This paper estimates the ?jobs multiplier? of fiscal spending using the state-level allocations of federal stimulus funds from the 2009 American Recovery and Reinvestment Act (ARRA). Specifically, I estimate the relationship between state-level federal ARRA spending and state employment outcomes from the time the Act was passed (February 2009) through the latest month of data (currently May 2010). Because actual state allocations of stimulus spending may be endogenous with respect to state economic outcomes, I instrument for stimulus spending using the state allocations that were anticipated immediately after the ARRA was passed, according to the Wall Street Journal and the Center for American Progress. To control for the counterfactual ? what would have happened without the stimulus ? I include several variables likely to be strong predictors of state employment growth. The results point to substantial heterogeneity in the impact of ARRA spending over time, across sectors, and across types of spending. The estimated jobs multiplier for total nonfarm employment is large and statistically significant for ARRA spending through March 2010, but falls considerably and becomes insignificant in April and May. The implied number of jobs created or saved by the spending is about 2.0 million as of March, but drops to 0.8 million as of May. Across sectors, the estimated impact of ARRA spending on construction employment is especially large, implying a 18.4% increase in employment (as of May 2010) relative to what it would have been without the ARRA. Lastly, I find that spending on infrastructure and other general purposes has a large positive impact, while spending on safety-net programs such as unemployment insurance and Medicaid reduces employment.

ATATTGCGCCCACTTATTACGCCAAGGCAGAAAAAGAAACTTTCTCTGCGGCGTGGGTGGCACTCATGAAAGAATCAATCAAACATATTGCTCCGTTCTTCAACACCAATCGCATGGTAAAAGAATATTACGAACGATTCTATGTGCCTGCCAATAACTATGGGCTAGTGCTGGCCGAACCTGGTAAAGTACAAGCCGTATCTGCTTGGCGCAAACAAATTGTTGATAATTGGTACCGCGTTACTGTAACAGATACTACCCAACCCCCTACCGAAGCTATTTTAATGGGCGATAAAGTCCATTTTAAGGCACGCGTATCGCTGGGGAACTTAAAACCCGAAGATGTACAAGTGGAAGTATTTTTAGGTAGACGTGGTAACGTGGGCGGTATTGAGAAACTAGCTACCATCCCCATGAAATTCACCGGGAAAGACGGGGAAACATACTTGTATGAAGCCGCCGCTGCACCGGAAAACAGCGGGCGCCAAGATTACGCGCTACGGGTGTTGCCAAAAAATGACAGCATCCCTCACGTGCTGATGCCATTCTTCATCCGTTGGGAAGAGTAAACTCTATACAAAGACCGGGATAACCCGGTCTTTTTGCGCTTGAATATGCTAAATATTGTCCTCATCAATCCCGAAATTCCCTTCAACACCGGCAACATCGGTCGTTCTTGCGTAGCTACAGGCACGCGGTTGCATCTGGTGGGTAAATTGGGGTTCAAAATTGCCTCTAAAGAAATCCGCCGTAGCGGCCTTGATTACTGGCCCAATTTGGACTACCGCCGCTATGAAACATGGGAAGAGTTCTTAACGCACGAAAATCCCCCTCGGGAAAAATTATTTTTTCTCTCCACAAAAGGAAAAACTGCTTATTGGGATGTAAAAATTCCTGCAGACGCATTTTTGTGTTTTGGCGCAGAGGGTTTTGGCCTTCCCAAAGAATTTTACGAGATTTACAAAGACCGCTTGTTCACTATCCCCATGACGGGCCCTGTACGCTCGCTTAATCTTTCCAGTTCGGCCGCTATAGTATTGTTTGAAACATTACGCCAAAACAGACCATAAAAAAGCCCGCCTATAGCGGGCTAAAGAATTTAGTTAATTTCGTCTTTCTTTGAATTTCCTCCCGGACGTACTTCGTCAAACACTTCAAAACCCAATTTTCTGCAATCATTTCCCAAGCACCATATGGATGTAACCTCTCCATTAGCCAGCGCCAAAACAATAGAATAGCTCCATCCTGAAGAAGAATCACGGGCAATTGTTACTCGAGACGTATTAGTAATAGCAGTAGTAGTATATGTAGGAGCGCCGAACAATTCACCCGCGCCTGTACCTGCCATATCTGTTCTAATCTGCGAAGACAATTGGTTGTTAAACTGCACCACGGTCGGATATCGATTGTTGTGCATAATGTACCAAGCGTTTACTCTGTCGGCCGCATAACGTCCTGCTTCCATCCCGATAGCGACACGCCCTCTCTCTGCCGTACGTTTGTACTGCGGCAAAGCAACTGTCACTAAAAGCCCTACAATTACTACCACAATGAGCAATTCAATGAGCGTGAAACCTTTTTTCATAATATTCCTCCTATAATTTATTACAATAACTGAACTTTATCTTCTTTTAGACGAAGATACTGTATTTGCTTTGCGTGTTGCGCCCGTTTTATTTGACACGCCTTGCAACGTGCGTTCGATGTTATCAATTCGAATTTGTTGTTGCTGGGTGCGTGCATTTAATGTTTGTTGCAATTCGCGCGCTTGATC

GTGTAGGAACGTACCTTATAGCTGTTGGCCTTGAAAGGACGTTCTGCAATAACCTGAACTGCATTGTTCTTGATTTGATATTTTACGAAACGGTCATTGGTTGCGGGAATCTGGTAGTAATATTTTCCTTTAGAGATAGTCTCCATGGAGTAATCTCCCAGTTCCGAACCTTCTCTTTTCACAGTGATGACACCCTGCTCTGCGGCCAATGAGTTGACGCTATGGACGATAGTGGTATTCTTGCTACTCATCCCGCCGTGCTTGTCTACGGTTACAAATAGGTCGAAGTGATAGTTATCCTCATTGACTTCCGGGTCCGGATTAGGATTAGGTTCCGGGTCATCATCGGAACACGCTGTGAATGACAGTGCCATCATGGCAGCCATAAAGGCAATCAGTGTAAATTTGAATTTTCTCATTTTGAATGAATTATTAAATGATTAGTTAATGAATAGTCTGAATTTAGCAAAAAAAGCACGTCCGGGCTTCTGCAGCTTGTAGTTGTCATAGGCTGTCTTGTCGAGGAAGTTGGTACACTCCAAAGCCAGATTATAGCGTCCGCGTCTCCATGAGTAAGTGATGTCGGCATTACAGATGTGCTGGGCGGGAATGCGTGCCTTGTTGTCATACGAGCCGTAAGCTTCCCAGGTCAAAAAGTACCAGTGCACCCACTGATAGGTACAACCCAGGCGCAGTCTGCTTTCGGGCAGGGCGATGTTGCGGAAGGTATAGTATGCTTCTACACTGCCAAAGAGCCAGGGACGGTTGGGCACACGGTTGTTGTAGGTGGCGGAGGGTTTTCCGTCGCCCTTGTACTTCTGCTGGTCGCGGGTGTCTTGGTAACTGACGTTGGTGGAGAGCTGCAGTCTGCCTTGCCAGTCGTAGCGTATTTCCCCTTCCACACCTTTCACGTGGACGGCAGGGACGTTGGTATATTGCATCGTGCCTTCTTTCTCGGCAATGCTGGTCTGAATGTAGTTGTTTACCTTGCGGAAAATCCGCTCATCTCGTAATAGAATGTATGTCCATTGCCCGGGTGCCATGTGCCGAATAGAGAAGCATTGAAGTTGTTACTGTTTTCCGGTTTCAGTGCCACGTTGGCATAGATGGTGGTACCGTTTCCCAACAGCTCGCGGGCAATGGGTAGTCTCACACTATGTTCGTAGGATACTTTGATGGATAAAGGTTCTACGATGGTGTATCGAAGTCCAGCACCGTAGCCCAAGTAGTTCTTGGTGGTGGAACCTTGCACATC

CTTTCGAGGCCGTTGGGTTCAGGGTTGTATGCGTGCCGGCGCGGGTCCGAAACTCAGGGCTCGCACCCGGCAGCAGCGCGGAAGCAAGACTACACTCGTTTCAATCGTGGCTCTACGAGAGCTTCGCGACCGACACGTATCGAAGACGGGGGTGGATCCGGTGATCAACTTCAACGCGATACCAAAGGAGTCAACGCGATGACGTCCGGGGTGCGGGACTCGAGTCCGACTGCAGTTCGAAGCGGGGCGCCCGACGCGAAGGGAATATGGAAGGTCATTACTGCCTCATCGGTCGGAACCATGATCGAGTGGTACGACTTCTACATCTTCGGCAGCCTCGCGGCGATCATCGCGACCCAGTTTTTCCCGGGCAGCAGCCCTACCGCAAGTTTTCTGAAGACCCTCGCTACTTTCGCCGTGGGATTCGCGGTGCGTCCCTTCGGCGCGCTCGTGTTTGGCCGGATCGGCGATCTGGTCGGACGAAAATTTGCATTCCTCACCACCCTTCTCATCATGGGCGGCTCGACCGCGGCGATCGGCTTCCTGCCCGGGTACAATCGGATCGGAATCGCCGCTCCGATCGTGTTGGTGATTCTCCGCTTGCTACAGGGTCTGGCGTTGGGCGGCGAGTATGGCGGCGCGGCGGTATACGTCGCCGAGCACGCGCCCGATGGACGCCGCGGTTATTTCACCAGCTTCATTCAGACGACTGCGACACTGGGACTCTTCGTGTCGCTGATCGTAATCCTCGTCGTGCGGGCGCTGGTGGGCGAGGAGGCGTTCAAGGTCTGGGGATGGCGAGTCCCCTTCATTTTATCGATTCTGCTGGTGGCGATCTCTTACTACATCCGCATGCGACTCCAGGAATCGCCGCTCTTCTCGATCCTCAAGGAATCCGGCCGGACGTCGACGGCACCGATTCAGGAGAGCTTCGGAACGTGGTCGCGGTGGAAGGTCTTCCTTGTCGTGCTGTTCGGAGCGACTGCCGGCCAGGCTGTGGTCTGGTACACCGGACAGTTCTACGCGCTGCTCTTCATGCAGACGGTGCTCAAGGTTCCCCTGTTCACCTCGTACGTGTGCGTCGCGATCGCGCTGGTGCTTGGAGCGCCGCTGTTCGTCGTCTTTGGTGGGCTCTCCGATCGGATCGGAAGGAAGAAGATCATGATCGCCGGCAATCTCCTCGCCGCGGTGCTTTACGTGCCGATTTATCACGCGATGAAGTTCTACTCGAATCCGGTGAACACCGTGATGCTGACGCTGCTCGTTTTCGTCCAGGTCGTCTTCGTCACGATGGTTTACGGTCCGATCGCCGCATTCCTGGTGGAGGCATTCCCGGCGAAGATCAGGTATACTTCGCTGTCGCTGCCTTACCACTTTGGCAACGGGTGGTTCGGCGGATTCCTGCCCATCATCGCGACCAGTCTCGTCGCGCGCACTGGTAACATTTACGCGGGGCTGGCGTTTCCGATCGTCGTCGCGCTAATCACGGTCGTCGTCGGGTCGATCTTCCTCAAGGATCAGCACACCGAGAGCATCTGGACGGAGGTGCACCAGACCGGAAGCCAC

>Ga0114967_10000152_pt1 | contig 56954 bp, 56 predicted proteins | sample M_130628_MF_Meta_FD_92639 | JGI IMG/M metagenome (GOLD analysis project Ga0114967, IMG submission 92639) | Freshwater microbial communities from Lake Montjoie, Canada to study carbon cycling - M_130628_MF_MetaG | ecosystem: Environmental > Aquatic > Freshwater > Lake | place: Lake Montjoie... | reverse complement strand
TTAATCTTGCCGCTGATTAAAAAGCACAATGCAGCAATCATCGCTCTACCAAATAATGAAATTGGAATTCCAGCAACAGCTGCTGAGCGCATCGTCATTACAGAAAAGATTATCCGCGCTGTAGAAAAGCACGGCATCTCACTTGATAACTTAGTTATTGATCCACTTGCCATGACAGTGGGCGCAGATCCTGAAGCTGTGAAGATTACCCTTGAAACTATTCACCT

AUTHORS: Wilson, Daniel J.
States in fiscal distress